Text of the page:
Pharmacokinetics:

Absorption: Intravenously administered magnesium is immediately absorbed.

Distribution: Approximately 1-2% of total body magnesium is located in the extracellular fluid space. Magnesium is 30% bound to albumin.

Metabolism: Magnesium is not metabolized.

Excretion: Magnesium is excreted solely by the kidney at a rate proportional to the serum concentration and glomerular filtration.

Special Populations:

Renal Insufficiency: Magnesium is excreted solely by the kidney. In patients with severe renal insufficiency, the dose should be lower and frequent serum magnesium levels must be obtained (see DOSAGE AND ADMINISTRATION).

Hepatic Insufficiency: Magnesium is excreted solely by the kidney. No dosing adjustments are necessary in hepatic insufficiency.

Drug-Drug Interactions: Drug induced renal losses of magnesium occur with the following drugs or drug classes:

     Aminoglycosides                                   Amphotericin B
     Cyclosporine                                         Diuretics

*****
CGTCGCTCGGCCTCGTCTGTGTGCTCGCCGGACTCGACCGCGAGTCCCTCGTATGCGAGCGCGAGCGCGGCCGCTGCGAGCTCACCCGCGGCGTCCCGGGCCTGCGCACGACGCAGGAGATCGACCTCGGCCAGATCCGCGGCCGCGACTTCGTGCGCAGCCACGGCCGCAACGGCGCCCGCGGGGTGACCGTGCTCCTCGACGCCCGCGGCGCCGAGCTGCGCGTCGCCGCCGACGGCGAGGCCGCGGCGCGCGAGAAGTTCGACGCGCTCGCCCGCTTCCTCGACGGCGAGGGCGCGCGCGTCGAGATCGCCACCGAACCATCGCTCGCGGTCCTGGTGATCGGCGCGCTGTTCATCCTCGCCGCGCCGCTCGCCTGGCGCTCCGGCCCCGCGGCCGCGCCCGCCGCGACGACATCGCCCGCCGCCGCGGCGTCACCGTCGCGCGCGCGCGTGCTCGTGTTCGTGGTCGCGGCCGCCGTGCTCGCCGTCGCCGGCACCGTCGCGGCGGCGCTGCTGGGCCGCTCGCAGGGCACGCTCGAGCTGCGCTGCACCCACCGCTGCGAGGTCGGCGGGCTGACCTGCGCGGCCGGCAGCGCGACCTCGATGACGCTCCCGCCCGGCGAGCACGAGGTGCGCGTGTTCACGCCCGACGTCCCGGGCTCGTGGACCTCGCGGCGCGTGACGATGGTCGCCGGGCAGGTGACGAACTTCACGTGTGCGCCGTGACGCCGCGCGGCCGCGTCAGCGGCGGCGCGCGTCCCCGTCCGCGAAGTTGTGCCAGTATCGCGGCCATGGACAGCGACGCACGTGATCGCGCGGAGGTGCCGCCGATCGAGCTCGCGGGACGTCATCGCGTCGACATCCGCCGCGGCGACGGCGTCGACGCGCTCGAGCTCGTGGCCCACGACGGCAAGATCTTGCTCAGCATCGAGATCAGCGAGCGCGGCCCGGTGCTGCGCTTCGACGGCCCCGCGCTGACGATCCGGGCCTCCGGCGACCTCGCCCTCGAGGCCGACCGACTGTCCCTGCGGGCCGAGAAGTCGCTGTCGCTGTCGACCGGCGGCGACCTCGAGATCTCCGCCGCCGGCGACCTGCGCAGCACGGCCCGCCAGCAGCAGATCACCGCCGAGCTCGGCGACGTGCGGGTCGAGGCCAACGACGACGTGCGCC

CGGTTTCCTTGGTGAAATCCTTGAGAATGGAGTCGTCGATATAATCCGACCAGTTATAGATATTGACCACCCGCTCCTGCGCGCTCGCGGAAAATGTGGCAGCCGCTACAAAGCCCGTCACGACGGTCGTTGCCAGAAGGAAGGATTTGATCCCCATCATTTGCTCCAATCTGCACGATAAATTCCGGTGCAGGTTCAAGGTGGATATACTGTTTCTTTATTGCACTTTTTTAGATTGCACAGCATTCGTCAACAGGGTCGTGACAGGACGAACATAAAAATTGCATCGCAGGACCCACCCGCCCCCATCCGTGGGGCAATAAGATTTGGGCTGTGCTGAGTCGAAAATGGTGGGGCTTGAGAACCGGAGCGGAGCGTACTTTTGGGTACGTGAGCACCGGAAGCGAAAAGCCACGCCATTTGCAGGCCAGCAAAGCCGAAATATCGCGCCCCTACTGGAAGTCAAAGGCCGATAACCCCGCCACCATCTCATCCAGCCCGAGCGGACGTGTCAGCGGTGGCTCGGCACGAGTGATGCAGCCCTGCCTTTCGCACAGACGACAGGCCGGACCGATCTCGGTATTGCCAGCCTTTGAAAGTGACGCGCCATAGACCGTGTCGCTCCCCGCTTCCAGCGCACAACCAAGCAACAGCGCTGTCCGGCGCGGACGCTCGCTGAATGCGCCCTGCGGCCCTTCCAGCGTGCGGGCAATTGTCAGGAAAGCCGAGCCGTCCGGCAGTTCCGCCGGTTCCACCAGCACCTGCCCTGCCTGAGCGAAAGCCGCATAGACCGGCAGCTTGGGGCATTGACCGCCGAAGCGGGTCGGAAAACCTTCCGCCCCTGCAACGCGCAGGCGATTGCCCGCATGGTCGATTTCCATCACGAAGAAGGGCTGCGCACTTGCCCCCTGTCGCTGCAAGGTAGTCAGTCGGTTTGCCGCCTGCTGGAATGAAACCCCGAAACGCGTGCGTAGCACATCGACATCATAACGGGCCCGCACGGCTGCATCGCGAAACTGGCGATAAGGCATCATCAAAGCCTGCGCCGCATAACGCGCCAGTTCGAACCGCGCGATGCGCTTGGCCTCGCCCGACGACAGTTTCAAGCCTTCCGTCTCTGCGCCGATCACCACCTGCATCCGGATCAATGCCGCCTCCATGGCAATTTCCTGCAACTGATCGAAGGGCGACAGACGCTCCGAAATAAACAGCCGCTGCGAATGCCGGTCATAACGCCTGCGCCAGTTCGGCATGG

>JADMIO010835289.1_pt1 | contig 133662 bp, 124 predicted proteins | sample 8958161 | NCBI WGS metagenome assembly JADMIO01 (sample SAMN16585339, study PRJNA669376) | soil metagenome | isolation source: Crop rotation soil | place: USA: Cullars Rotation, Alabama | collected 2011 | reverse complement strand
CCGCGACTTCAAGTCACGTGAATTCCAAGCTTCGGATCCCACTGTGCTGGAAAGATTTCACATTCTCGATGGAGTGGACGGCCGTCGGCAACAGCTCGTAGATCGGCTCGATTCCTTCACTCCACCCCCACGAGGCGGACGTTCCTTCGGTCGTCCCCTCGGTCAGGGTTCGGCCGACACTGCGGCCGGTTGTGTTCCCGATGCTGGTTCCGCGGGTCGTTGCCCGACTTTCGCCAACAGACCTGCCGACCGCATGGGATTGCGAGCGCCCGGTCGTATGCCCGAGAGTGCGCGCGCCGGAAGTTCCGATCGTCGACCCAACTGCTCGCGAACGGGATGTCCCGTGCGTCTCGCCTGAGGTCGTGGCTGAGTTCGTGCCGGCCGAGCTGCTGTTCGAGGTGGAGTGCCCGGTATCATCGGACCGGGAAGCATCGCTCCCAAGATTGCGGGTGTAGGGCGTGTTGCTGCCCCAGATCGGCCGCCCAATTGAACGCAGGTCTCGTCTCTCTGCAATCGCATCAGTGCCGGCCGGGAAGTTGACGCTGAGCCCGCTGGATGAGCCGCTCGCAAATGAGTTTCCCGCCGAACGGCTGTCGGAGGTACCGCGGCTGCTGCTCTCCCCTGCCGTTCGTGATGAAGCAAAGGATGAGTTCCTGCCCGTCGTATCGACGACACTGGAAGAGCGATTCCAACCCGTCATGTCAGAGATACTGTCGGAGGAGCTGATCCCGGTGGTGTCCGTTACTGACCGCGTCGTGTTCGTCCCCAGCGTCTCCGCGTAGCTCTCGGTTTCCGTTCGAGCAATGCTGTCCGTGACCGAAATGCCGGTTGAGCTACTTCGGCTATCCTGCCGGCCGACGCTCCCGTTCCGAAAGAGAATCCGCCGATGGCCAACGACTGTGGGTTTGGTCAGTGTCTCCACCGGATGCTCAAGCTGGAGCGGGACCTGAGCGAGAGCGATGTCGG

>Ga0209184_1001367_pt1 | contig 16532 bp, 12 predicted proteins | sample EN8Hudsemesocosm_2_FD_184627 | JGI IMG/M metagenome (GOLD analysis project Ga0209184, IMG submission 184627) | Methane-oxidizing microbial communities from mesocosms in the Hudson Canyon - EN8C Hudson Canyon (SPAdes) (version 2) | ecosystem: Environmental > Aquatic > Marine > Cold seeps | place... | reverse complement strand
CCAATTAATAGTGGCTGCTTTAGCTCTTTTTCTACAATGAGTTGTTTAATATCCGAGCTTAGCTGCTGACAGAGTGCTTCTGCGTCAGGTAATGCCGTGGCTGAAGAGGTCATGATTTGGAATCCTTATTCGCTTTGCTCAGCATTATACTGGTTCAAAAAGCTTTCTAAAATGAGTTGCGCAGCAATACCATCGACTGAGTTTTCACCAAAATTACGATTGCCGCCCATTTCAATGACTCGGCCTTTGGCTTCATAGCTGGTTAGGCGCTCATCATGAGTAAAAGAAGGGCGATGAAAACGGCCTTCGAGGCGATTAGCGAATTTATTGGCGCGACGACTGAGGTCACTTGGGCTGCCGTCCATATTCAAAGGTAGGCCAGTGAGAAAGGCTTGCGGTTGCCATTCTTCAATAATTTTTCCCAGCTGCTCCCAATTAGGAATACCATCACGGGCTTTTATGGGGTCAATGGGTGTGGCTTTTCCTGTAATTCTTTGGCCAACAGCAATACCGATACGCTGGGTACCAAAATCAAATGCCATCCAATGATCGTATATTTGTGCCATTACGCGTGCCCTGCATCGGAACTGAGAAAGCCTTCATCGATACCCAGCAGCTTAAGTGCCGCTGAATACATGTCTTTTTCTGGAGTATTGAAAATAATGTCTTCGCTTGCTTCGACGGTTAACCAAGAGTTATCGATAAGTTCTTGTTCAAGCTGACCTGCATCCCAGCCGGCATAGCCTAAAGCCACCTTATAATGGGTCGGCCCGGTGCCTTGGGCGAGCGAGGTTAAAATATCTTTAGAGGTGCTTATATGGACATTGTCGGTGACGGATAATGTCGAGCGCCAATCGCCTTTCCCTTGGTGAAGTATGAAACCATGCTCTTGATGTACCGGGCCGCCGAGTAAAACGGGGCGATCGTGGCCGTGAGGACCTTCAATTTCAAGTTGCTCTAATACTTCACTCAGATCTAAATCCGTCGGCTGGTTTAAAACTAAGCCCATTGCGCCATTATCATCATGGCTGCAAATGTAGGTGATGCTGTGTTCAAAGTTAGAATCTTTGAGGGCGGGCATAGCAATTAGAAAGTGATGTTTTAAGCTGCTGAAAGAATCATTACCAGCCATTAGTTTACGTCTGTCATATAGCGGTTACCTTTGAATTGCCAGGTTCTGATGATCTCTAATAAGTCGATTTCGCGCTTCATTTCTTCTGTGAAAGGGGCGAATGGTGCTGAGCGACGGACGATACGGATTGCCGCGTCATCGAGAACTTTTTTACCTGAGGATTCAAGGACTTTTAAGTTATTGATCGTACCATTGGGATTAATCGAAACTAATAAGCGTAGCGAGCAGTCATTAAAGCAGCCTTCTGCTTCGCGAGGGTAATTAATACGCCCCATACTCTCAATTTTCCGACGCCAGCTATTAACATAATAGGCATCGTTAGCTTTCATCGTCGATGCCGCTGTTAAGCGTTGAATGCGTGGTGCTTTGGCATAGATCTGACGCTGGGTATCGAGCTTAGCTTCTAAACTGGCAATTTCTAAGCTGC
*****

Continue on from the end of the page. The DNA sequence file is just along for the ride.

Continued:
Digitalis                                                 Cisplatin
     Alcohol

Resources

Didn’t find what you were looking for? Contact us.

MI Digital Assistant

Chat online with Pfizer Medical Information regarding your inquiry on a Pfizer medicine.

Call 800-438-1985*

*Speak with a Pfizer Medical Information Professional regarding your medical inquiry. Available 9AM-5PM ET Monday to Friday; excluding holidays.

Medical Inquiry

Submit a medical question for Pfizer prescription products.

Report Adverse Event

Pfizer Safety

To report an adverse event related to the Pfizer-BioNTech COVID-19 Vaccine, and you are not part of a clinical trial* for this product, click the link below to submit your information:

Pfizer Safety Reporting Site

*If you are involved in a clinical trial for this product, adverse events should be reported to your coordinating study site.

If you cannot use the above website, or would like to report an adverse event related to a different Pfizer product, please call Pfizer Safety at (800) 438-1985.

FDA Medwatch

You may also contact the U.S. Food and Drug Administration (FDA) directly to report adverse events or product quality concerns either online at www.fda.gov/medwatch or call (800) 822-7967.